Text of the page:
Interest In Beatles Memorabilia Is Skyrocketing As A Result Of The Coronavirus

Words by Riley Fitzgerald
Graphic by Press

In the face of global financial ruin, death, and other coronavirus related misery interest in Beatles memorabilia is skyrocketing.

When Italy shut down early last week, we’ve noticed a spike of Italians registering to bid and buying catalogs,” Darren Julien, founder of U.S.-based auction house Julien’s Auctions, informed new service Reuters on Monday.

This April Juliens will be auctioning 200 items of Beatles memorabilia, including a pair of pants once owned by John Lennon, a baseball glove signed by each member of the Fab Four and a dismantled stage from one of the band’s earliest performances.

The most valuable item, Paul McCartney‘s original handwritten lyrics to the Beatles 1968 hit single ‘Hey Jude‘, which is expected to sell for as much as $200,000.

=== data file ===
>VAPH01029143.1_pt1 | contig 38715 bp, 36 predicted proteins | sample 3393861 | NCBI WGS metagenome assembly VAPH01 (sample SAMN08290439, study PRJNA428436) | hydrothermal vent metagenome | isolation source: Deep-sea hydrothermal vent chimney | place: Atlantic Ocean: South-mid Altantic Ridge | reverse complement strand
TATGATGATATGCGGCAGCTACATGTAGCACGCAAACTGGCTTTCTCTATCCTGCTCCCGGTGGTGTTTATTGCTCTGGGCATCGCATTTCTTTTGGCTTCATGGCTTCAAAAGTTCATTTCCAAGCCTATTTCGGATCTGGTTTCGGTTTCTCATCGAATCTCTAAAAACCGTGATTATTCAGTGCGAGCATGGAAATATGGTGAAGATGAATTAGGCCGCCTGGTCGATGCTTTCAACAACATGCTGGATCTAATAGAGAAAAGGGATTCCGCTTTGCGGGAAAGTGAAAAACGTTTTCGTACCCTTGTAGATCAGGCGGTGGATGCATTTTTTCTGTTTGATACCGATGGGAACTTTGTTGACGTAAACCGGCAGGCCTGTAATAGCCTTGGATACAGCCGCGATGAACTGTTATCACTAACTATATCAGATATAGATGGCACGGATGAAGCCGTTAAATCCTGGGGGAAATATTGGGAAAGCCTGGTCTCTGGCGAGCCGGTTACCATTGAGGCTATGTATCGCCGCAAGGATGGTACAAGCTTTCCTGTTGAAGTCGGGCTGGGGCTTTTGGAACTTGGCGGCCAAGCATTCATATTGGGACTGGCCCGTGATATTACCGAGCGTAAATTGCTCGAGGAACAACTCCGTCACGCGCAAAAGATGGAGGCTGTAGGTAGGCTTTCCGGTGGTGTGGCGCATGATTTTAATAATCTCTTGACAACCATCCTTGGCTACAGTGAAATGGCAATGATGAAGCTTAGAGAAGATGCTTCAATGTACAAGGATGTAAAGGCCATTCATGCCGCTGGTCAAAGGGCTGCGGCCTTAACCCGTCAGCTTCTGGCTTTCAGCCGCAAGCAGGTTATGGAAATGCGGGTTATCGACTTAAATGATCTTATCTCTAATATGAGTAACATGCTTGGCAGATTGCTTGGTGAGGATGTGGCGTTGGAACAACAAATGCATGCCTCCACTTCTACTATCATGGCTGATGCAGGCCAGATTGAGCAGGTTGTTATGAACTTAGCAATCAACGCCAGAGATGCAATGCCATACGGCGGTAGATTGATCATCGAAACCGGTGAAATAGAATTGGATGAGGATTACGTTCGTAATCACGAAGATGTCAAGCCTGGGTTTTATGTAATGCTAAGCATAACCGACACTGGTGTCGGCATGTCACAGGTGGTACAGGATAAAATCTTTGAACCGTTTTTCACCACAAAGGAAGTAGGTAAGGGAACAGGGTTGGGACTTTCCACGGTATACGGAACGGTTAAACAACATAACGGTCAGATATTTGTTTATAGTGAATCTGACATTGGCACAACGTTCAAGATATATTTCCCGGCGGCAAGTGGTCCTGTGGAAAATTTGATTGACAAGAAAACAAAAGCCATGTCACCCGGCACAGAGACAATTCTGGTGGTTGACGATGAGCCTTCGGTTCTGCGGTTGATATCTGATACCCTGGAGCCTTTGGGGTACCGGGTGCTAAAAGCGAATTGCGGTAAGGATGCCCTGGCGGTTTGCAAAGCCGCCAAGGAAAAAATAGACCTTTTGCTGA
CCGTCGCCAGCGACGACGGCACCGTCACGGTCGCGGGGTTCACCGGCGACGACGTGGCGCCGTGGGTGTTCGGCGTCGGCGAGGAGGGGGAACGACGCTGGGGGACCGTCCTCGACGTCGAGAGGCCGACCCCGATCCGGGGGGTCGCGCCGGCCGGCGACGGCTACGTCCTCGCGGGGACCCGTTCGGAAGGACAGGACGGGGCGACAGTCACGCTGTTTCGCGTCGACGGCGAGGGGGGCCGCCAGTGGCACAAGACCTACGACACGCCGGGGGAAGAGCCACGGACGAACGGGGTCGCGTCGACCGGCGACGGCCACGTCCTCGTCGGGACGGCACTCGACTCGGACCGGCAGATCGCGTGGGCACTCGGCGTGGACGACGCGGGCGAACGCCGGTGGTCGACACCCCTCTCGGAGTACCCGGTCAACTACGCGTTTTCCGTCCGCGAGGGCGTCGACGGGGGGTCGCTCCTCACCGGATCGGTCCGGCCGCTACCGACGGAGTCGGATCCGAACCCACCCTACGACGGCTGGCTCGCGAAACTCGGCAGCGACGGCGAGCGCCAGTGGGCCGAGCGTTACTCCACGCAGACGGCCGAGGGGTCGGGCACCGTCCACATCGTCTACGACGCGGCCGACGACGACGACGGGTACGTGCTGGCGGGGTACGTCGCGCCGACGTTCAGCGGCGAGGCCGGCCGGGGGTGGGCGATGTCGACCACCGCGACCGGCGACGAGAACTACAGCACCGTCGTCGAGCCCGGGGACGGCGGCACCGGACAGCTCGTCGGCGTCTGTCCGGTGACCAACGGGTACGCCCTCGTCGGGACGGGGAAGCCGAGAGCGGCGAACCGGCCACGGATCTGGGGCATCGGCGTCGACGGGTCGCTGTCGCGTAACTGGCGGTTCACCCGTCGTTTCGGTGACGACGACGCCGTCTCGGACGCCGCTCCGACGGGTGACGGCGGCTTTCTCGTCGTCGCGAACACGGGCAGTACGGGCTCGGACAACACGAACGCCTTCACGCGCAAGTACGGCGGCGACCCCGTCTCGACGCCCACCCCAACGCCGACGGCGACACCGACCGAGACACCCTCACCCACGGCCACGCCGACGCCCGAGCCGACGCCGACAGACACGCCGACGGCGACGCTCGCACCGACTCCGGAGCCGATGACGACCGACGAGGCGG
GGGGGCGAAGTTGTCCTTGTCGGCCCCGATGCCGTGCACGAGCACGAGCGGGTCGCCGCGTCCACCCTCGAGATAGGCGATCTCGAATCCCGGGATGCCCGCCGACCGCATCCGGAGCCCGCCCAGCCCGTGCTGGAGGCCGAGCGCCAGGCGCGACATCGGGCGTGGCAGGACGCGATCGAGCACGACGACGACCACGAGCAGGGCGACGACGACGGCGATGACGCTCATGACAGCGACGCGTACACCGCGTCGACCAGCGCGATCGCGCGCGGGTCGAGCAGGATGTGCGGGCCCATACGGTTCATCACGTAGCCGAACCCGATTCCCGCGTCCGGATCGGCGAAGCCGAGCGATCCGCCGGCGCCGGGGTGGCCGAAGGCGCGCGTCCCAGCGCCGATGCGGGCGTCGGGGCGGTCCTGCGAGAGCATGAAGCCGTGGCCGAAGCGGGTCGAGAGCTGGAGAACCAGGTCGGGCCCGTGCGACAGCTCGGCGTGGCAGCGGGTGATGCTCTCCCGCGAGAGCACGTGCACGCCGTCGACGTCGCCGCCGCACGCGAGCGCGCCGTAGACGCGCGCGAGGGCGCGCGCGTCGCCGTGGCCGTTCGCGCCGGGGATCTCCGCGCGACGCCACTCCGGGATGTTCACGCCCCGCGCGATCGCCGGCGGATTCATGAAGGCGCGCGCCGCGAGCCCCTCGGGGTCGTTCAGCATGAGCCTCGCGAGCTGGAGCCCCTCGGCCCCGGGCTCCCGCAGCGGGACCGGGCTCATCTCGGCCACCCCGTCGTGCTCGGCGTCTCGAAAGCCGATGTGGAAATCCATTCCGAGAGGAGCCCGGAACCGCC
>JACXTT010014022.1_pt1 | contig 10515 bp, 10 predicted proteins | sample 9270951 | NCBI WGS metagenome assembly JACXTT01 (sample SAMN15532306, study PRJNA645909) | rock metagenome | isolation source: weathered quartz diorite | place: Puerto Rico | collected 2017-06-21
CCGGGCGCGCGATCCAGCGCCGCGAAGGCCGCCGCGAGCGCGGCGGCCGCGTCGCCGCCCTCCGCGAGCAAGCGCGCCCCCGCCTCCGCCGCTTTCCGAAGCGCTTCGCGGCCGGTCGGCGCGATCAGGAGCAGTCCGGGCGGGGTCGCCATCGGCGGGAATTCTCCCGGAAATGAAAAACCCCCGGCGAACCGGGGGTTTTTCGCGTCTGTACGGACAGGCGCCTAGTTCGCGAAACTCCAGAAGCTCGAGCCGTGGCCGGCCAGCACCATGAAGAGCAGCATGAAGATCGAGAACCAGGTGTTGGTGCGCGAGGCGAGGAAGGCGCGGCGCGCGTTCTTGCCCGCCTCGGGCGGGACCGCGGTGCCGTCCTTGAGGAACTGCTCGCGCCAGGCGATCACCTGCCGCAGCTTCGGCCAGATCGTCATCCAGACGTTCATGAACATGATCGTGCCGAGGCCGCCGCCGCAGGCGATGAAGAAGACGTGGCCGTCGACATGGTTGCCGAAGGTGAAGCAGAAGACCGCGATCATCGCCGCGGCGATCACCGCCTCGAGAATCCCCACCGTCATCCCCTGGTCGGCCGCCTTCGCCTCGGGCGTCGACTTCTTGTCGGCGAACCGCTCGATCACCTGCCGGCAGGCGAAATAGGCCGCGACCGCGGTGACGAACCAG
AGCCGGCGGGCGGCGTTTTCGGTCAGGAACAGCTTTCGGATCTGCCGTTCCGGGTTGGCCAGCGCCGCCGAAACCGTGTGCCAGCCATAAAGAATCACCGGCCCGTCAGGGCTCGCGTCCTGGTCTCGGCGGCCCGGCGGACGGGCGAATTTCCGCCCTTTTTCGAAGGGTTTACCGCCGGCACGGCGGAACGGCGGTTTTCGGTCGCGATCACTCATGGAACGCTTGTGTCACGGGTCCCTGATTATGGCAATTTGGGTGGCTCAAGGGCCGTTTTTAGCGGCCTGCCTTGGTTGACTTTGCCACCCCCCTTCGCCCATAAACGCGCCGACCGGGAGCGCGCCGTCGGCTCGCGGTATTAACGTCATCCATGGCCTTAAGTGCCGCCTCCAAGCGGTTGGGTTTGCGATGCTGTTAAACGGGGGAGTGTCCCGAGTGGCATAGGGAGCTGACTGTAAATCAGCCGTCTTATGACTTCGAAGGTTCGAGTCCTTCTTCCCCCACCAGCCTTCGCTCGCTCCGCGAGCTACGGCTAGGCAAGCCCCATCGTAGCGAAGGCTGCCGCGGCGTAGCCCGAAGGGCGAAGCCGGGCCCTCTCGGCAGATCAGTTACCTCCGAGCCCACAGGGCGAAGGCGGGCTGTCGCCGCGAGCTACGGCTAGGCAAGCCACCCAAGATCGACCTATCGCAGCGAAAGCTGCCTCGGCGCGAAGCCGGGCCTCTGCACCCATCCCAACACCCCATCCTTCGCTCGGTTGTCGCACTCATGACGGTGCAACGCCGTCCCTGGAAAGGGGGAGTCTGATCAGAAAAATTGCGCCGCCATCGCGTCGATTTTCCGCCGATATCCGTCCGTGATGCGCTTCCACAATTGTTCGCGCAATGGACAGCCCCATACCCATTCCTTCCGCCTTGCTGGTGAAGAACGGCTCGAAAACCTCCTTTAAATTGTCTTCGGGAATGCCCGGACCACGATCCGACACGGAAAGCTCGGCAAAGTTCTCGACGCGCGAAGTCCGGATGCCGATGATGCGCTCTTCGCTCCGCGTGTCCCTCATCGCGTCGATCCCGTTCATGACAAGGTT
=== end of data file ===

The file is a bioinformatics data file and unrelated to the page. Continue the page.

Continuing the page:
(The most expensive Beatles item to ever pass under the hammer was John Lennon’s Gibson J-160E guitar, which sold for $2.4 million in 2015.)

With millions across the world self-isolation in the bid to combat the virus, bidding registrations and bids have risen dramatically.

By Reuters account, this is in some cases as much as 10 times more than what usually would be expected.

People are looking for a reason to be happy and excited and get out of the routine of being locked up in their homes,” Darren Julien speculates.

Julien also adds that Beatles and other pop memorabilia may be presenting a surer option for investment as stocks in oil and other markets decline.

We noticed when the stock market crashed in 2008,” he shares, “we had a record years in 2008 and 2009, and that was because people with wealth were looking for ways to diversify.”

This would place the memorabilia trade beside market beside the art market, which, with little traditional no correlation to the stock market, is also seen as a good means of investment folio diversification.

John Lennon‘s pants a surer bet than oil?

There you have it.

Full details on the auction here.


In Other News


Feature Reads